Question of the Day: I’m reading (or about to read)…

27 08 2006

altered-carbon.jpg
What books are on your nightstand?

I’m currently reading a sci-fi novel, Altered Carbon, by Richard K. Morgan. I don’t usually read science fiction, but I saw a favorable review of AC a couple of years ago and the book went into the queue. (It takes a long while for a book to bubble to the top.) I like it because it’s as much an old-fashioned detective novel as a sci-fi novel. When I started it, I kept having to re-read paragraphs just to figure out the “science” behind AC‘s universe. Soon though, I was just enjoying the murder mystery—or, at least, the kind of murder mystery in which the victim is still alive. (Really.)

It took me a few hundred pages to warm up to the “hero,” Takeshi Kovacs. I want to root for him, and—at least in some respects—the novel sets the reader up to do so. On the other hand, in one particular scene, Kovacs committed such startling violence that I wasn’t sure for awhile whether I wanted him to win in the end. How sympathetic is a leading man who generously and wantonly levels “Real Death” (as opposed to the not-so-real death suffered by the murder victim) to many who don’t even really stand in his way? Not so much. So I’ve still got some doubts about Takeshi Kovacs. I’ll let you know what I decide in the end.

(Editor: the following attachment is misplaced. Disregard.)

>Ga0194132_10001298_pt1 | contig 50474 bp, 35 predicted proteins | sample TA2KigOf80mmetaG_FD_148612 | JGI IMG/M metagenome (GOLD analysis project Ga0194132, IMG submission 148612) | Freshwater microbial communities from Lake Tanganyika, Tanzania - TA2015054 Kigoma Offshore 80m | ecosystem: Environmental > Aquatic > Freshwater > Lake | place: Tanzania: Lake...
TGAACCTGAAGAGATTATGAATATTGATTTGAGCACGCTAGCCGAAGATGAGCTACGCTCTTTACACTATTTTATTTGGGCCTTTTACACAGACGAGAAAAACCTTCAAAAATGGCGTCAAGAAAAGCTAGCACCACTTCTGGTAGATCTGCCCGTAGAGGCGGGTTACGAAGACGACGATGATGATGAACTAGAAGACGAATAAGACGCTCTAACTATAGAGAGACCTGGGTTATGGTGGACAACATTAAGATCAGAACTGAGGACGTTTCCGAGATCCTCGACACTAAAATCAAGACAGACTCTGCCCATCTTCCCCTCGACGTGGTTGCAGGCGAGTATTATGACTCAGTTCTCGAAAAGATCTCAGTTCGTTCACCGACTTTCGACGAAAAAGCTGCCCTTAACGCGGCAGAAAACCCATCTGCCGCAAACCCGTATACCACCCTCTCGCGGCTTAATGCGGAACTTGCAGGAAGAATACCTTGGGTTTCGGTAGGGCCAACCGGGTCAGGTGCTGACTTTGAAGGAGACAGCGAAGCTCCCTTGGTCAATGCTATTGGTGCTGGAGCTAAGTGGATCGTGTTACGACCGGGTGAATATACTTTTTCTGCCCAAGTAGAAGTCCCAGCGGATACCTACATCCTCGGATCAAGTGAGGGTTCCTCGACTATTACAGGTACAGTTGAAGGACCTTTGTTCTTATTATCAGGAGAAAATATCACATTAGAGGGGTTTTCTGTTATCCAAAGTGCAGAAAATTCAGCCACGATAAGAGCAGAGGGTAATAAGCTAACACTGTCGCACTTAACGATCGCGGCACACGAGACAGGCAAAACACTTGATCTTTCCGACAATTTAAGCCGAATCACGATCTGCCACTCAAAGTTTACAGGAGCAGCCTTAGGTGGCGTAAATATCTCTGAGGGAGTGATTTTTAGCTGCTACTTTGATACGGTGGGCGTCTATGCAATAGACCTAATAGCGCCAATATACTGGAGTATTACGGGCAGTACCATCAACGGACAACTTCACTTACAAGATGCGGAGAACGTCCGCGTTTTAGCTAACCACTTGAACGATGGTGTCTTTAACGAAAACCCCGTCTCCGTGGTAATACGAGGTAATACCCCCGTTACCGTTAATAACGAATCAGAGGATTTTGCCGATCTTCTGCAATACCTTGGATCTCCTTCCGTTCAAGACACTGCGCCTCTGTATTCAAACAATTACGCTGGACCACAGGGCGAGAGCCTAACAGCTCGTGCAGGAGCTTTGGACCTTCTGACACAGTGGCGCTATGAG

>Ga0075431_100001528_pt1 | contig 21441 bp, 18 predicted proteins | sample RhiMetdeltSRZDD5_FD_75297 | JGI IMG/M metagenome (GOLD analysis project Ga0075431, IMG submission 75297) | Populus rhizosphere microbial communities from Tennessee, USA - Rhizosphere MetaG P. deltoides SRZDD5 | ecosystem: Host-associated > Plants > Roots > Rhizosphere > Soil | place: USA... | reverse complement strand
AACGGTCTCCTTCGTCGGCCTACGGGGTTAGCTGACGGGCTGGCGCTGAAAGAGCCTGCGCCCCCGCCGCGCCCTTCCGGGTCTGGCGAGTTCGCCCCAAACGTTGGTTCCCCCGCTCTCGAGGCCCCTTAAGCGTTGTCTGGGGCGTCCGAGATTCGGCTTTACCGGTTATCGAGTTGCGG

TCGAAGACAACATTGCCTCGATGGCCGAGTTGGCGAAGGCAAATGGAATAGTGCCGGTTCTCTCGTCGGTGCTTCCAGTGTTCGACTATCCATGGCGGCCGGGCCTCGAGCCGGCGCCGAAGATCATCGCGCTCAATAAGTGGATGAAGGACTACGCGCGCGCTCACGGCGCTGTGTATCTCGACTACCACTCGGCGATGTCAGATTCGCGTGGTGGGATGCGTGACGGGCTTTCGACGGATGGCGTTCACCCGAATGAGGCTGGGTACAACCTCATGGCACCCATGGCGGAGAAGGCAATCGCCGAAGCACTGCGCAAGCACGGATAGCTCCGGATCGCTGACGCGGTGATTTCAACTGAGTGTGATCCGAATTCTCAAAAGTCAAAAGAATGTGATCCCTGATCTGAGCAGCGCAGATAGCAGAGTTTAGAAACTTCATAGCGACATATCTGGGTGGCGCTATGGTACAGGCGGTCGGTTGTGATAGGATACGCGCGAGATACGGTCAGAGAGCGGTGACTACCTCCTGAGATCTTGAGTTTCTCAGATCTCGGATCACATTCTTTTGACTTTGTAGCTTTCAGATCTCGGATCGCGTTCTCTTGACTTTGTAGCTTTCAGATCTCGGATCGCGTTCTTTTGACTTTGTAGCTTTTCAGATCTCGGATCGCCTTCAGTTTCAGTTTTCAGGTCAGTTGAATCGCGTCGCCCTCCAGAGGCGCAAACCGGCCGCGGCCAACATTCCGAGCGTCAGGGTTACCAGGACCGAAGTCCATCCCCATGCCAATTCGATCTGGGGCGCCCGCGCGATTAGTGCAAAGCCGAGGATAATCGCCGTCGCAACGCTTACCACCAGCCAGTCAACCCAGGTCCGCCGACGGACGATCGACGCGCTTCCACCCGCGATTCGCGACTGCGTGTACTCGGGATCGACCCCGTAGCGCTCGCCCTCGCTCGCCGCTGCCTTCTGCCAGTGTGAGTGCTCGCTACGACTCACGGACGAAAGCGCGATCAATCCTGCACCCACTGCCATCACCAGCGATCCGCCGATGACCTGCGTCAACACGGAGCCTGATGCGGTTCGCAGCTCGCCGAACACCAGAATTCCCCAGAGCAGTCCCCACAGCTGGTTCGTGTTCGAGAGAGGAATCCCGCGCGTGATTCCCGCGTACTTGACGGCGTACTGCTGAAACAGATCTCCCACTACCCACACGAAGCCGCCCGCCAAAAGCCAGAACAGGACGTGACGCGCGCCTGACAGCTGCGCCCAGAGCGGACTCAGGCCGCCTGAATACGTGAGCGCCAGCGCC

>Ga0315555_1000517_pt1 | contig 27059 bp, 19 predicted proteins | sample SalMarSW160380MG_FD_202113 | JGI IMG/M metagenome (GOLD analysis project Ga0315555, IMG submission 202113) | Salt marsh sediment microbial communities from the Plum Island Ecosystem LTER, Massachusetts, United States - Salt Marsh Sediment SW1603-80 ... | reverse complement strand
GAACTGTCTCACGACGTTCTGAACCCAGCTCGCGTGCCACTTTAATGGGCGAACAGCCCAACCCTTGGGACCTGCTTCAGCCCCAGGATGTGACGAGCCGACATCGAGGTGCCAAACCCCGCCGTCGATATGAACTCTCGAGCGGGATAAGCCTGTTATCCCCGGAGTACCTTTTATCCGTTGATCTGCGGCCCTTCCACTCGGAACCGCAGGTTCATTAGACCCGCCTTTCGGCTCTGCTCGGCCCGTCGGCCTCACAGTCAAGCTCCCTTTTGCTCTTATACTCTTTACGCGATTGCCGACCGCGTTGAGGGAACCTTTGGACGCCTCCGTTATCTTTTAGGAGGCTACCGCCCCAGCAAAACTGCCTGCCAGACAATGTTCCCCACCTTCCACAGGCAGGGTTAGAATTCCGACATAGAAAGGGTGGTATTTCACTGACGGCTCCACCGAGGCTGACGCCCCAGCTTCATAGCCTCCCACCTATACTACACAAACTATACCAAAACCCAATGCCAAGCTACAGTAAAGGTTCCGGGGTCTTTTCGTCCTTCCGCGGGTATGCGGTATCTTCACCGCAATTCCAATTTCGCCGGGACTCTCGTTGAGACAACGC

What might I pick up next from the nightstand? I’m not sure. I haven’t read Joan Hess’s Malpractice in Maggody, the latest in one of my favorite series of cozy mysteries. (I’m actually a bigger fan of Hess’s other series, the Claire Malloy novels. Shouldn’t one of those be coming out soon?) I also recently picked up Miss American Pie, a memoir by Margaret Santor; I heard Santor interviewed on NPR, and I was completely taken with her stories of coming in age in 1970s Alabama. Other options: A Mathematician at the Ballpark, Philadelphia: A 300-Year History, and a biography of Nobel Prize winner Sinclair Lewis that I’ve been intending to read for years.

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One response

3 09 2006
Jay

In case you were wondering, I decided—in the end—that Takeshi Kovacs was more redeemable than not. I might even read the sequel, Broken Angels.

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